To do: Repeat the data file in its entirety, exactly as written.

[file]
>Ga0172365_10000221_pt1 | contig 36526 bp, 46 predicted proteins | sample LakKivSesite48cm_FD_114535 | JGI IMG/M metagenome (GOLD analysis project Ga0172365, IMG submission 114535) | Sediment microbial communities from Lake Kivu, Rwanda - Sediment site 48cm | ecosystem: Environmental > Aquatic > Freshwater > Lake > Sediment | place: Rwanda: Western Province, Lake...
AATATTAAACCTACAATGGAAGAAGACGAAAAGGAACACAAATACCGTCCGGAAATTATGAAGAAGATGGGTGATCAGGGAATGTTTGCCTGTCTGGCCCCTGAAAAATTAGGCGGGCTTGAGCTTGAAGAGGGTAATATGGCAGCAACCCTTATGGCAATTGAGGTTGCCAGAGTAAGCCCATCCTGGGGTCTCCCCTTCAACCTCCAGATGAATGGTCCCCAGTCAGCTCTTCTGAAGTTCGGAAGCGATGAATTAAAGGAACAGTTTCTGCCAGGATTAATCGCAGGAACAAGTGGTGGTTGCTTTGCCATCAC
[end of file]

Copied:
>Ga0172365_10000221_pt1 | contig 36526 bp, 46 predicted proteins | sample LakKivSesite48cm_FD_114535 | JGI IMG/M metagenome (GOLD analysis project Ga0172365, IMG submission 114535) | Sediment microbial communities from Lake Kivu, Rwanda - Sediment site 48cm | ecosystem: Environmental > Aquatic > Freshwater > Lake > Sediment | place: Rwanda: Western Province, Lake...
AATATTAAACCTACAATGGAAGAAGACGAAAAGGAACACAAATACCGTCCGGAAATTATGAAGAAGATGGGTGATCAGGGAATGTTTGCCTGTCTGGCCCCTGAAAAATTAGGCGGGCTTGAGCTTGAAGAGGGTAATATGGCAGCAACCCTTATGGCAATTGAGGTTGCCAGAGTAAGCCCATCCTGGGGTCTCCCCTTCAACCTCCAGATGAATGGTCCCCAGTCAGCTCTTCTGAAGTTCGGAAGCGATGAATTAAAGGAACAGTTTCTGCCAGGATTAATCGCAGGAACAAGTGGTGGTTGCTTTGCCATCAC